A mixed settlement of council and private housing, separated by the railway line from the Downham estate to the south-west.
This was dense woodland in the extreme south of the parish of Lee until the early 18th century. At that time, as local historian
John King puts it, Grove Park ‘just did not exist, in name or reality.’ Thereafter, the trees were cut down and
mostly used to make charcoal, hence the name of Burnt Ash Farm, which covered most of the area. A smaller farm, near present-day
Somertrees Avenue, was called Grove Farm. A short-lived brickworks operated in the mid-19th century and some of its bricks
were used locally to build a number of large houses. In the early 1870s a station was built and a road was constructed to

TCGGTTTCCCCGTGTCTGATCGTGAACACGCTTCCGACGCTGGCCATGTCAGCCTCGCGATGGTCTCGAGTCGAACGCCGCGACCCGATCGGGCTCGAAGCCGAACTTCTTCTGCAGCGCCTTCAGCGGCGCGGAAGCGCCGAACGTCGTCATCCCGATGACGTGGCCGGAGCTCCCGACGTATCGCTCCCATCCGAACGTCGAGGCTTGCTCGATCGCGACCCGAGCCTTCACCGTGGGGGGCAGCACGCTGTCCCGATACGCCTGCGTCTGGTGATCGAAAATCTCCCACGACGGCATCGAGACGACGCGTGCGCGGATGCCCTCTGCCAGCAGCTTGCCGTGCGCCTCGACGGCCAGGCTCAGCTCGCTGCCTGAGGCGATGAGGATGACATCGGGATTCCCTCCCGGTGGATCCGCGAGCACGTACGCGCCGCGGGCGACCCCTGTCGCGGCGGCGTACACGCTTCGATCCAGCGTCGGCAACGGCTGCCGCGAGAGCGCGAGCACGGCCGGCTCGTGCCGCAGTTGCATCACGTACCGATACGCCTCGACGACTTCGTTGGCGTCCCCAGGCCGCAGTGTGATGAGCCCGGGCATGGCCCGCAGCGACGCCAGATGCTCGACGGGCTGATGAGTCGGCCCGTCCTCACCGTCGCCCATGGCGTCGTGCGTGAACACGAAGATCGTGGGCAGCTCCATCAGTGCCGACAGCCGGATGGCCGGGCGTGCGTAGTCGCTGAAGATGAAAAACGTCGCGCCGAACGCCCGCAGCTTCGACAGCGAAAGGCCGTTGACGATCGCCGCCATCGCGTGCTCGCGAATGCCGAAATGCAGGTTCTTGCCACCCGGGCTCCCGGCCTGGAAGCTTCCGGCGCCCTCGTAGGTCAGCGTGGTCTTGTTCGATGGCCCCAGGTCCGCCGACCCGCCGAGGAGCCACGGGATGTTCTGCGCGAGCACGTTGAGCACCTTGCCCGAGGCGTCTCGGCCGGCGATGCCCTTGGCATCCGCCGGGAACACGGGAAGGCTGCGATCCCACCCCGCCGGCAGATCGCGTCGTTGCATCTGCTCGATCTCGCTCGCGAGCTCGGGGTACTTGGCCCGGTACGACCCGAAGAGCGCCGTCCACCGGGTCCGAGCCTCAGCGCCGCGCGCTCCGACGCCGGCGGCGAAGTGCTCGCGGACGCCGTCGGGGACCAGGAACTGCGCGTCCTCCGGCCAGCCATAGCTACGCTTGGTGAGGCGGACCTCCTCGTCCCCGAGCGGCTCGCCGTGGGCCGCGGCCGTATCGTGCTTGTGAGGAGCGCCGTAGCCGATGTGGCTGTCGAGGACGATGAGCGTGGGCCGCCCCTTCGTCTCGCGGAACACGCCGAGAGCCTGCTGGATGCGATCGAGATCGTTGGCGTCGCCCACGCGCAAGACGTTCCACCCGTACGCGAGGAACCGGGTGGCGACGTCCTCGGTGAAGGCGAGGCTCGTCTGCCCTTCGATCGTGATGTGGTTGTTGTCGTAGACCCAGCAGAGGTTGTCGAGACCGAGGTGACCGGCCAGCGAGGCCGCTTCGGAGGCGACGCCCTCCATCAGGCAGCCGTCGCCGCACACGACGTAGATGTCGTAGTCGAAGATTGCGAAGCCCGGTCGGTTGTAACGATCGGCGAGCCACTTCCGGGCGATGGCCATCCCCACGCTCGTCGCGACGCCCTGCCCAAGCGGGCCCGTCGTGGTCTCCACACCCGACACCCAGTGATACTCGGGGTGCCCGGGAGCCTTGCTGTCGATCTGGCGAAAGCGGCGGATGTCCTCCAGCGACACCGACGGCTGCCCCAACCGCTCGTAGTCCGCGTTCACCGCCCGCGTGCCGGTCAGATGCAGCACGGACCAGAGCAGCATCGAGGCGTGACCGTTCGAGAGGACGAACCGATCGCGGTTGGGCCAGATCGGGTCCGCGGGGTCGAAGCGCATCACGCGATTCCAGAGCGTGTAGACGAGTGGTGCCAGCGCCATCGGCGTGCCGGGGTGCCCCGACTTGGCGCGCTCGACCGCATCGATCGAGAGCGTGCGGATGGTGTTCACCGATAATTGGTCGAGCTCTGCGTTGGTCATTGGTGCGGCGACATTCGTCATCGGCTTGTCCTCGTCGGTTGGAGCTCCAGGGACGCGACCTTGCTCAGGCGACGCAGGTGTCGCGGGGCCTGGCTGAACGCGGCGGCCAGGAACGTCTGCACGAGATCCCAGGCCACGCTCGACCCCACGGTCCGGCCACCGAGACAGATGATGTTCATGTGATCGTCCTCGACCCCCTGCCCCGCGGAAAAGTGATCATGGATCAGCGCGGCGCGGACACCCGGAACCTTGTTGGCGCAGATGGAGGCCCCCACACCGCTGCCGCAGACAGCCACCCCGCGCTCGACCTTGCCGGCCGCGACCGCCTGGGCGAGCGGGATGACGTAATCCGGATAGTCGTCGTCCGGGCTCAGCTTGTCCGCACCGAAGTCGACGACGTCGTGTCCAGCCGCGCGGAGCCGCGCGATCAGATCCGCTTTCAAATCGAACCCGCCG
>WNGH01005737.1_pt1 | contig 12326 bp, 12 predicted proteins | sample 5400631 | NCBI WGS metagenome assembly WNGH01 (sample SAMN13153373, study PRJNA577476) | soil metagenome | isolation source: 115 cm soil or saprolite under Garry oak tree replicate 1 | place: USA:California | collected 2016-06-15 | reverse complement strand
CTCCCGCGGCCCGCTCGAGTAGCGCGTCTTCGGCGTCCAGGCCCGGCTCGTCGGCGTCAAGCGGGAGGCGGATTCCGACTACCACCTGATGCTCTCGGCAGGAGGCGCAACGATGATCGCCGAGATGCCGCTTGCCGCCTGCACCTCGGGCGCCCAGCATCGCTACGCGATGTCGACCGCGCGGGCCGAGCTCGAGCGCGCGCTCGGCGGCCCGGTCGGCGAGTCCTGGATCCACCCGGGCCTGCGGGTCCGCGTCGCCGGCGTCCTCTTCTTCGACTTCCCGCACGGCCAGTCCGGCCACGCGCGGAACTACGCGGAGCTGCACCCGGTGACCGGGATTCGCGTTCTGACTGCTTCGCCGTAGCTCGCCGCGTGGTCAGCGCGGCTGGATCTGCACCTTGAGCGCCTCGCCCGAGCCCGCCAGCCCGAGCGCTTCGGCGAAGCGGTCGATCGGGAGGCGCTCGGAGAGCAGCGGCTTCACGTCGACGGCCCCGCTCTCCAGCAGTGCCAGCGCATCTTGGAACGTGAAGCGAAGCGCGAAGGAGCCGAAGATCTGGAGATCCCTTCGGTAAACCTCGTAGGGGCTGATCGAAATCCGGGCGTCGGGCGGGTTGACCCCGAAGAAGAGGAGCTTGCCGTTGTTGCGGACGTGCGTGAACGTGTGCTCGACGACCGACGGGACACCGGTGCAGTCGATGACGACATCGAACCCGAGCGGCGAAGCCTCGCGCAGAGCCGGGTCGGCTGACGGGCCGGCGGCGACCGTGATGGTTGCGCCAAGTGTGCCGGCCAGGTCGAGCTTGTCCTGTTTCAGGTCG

provide a link to Mottingham, and both were named Grove Park, after the farm. Throughout the rest of the century a handful
of villas went up annually. In 1902, the Greenwich workhouse was built here. It served as a barracks during World War I and
became a tuberculosis isolation hospital in 1926. In the same year the railway line was electrified and Lewisham council began
building its 44-acre Grove Park estate. The council bought Chinbrook Meadows for use as a recreation ground. Sports grounds
and private housing consumed Grove Park’s remaining dairy pasture and plant nurseries in the 1930s, although a pig and
poultry farm was subsequently established for wartime purposes. This survived until the construction of the Marbrook estate
in the 1960s, which followed a number of smaller infill projects designed to address the post-war housing shortage. Private
housebuilding has continued to the present day, including the redevelopment of the former Grove Park hospital site.